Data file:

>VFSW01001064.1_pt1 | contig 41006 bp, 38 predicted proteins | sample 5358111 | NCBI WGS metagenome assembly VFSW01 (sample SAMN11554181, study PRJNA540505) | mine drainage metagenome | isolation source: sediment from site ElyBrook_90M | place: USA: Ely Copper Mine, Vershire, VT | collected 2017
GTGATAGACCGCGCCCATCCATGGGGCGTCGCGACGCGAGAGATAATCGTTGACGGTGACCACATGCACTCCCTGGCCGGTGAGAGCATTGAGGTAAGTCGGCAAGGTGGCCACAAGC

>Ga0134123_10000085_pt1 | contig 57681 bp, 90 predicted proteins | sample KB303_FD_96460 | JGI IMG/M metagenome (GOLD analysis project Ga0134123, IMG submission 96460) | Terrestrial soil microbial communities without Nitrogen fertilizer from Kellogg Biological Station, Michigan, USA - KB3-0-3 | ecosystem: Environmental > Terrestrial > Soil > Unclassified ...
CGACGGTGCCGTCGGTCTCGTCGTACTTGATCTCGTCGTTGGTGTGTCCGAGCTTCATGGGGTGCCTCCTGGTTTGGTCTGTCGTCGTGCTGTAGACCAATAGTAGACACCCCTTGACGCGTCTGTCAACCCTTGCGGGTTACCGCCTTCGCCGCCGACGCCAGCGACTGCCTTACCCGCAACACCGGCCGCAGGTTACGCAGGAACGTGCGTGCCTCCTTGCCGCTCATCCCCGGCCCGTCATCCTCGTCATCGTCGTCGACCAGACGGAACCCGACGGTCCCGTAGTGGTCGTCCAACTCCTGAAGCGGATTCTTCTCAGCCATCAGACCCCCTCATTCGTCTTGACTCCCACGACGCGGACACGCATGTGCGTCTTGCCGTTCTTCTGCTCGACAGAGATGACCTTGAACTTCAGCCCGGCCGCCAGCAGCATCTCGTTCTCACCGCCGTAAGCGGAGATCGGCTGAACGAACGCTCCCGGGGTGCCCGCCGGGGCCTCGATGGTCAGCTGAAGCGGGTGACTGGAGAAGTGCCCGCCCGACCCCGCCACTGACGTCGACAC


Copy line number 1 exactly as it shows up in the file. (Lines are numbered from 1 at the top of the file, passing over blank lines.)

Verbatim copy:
>VFSW01001064.1_pt1 | contig 41006 bp, 38 predicted proteins | sample 5358111 | NCBI WGS metagenome assembly VFSW01 (sample SAMN11554181, study PRJNA540505) | mine drainage metagenome | isolation source: sediment from site ElyBrook_90M | place: USA: Ely Copper Mine, Vershire, VT | collected 2017